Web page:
Obama says world should carry out its end of Iran nuclear deal
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Obama says world should carry out its end of Iran nuclear deal

International companies have so far been cautious about doing business in Tehran, fearing they could fall afoul of sanctions

President Barack Obama takes his seat with other world leaders for the afternoon plenary session of the Nuclear Security Summit, Friday, April 1, 2016, in Washington. (AP/Alex Brandon)
President Barack Obama takes his seat with other world leaders for the afternoon plenary session of the Nuclear Security Summit, Friday, April 1, 2016, in Washington. (AP/Alex Brandon)

US President Barack Obama said Friday that world powers should carry out their end of the Iran nuclear deal and allow companies to do business in the Islamic republic.

“So long as Iran is carrying out its end of the bargain, we think it is important for the world community to carry out our end of the bargain,” he said after a nuclear security summit with other world leaders.

This year, the international community lifted a raft of sanctions on Iran in exchange for the country curbing its controversial nuclear program. But this month, Iran’s Supreme Leader Ayatollah Ali Khamenei accused Washington of failing to respect the terms of the agreement.

Meanwhile, international businesses have been cautious about returning to do business in Iran, fearing that they could fall afoul of continuing US sanctions aimed at Tehran’s other non-nuclear policies.

Supreme Leader Ayatollah Ali Khamenei poses for a portrait prior to delivering his message for the Iranian New Year, Sunday, March 20, 2016. (Office of the Iranian Supreme Leader/AP)
Supreme Leader Ayatollah Ali Khamenei poses for a portrait prior to delivering his message for the Iranian New Year, Sunday, March 20, 2016. (Office of the Iranian Supreme Leader/AP)

“What I would say is also important is Iran’s own behavior in generating confidence that Iran is a safe place to do business,” Obama said.

The US president said Treasury Secretary Jacob Lew and his counterparts within the P5+1 nations that negotiated the deal with Iran would be “providing clarity to businesses about what transactions are in fact allowed.”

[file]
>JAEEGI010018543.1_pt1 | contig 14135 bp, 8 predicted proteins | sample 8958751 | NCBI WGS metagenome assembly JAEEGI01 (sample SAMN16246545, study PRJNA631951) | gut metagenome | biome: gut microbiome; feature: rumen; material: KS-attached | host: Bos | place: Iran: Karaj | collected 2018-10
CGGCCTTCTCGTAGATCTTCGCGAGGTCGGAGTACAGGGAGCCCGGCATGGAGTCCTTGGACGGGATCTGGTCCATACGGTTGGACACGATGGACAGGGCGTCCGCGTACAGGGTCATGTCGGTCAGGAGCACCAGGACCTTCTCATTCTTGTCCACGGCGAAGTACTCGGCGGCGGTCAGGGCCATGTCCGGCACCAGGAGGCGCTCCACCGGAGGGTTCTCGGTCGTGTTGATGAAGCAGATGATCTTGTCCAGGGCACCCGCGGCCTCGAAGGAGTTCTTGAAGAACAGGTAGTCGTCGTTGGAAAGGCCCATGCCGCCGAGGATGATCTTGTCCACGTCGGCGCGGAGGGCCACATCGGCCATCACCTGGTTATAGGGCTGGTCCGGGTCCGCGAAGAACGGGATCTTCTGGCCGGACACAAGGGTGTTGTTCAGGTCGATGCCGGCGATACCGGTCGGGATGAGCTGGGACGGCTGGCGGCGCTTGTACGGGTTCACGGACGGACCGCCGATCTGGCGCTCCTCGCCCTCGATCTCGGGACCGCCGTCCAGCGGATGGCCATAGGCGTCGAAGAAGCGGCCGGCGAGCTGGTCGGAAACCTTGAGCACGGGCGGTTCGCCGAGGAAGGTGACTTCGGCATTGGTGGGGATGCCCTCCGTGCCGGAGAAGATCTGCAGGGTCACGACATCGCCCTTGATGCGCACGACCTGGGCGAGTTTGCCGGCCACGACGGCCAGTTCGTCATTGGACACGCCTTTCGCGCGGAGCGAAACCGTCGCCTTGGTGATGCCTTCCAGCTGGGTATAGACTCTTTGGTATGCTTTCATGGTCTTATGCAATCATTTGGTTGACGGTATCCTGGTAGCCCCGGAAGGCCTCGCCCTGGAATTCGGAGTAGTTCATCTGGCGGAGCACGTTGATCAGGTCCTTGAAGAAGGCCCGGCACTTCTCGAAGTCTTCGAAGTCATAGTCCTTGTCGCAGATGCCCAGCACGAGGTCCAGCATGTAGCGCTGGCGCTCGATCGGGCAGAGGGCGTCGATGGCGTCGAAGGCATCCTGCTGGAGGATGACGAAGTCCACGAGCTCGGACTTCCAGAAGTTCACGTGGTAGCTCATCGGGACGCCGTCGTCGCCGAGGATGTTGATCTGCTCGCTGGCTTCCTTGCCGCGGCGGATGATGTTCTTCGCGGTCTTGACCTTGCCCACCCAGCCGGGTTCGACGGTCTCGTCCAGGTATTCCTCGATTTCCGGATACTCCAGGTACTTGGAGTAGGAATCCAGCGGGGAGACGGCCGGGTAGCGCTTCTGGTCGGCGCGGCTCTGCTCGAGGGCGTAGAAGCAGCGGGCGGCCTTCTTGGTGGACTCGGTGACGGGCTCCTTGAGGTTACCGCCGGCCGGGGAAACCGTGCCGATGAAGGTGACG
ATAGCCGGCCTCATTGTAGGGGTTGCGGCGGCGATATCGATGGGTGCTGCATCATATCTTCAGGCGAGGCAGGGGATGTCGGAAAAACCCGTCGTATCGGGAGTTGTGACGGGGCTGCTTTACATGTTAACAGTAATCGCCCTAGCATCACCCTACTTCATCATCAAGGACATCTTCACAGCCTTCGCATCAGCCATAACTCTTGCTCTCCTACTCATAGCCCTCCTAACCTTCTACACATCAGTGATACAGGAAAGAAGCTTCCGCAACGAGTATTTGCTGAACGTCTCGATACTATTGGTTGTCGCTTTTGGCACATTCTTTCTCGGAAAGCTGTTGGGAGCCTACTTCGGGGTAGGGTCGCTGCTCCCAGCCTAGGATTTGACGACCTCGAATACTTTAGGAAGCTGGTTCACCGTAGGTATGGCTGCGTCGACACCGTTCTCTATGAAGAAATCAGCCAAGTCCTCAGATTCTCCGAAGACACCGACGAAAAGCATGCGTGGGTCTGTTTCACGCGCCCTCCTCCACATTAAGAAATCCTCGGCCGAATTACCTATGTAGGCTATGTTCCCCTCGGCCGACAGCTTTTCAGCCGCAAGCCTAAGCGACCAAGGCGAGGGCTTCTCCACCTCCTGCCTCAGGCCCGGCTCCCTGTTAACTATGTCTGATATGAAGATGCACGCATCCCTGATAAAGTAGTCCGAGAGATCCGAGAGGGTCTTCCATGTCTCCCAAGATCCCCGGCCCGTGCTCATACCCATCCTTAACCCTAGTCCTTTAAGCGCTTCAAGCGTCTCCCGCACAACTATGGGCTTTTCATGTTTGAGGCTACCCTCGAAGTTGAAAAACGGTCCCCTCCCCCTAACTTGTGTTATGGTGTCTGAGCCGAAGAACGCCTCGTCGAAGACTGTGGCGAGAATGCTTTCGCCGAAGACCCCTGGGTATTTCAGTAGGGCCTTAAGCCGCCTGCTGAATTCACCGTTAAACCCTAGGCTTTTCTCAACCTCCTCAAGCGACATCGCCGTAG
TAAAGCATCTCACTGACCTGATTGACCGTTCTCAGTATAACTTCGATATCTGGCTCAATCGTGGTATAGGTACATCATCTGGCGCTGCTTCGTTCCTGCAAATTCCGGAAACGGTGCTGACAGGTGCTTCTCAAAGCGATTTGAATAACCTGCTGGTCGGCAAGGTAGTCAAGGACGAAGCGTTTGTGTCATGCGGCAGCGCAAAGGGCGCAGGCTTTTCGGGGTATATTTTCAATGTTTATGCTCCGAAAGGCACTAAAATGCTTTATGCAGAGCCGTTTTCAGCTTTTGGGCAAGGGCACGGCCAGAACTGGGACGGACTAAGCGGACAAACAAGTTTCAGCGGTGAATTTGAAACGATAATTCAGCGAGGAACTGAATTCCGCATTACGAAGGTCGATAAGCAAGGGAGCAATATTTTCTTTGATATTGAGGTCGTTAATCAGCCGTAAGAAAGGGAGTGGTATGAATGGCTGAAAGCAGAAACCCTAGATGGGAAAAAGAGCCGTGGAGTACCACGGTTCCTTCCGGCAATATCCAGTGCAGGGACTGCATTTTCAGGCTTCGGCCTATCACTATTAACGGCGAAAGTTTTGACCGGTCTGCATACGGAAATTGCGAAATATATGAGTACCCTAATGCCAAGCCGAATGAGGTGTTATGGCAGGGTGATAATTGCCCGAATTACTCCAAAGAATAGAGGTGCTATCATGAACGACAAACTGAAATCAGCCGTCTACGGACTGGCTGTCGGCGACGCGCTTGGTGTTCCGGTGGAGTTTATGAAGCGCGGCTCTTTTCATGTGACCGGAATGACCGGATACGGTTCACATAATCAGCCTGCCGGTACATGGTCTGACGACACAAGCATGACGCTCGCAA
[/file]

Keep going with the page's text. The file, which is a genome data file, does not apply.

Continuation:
“And it is going to take time over the next several months for companies and their legal department to feel confident… there may not be risks of liability if they do business with Iran. “But the spirit of the agreement involves Iran also sending signals to the world community of businesses that it is not going to be engaging in a range of provocative action that might scare business off,” he said. “When they launch ballistic missiles with slogans calling for the destruction of Israel, that makes businesses nervous.”

The limited polls that are conducted in Iran show skepticism about the country’s economic situation following decades of sanctions. A host of non-nuclear sanctions related to terrorism sponsorship, ballistic missile programs and a crackdown on demonstrators remain in place.

According to a CISSM and IranPoll.com survey released Thursday, Iranians have a less favorable impression of the country’s economic situation now than they did before the deal came into effect in January. While a majority of those polled back deeper economic engagement with the West, almost 70 percent do not believe the United States will meet its promises under the agreement.

Officials say that even with sanctions lifted, US and other non-Iranian companies have been reluctant to do business with Iran for fear of getting tangled in a thicket of US regulations.

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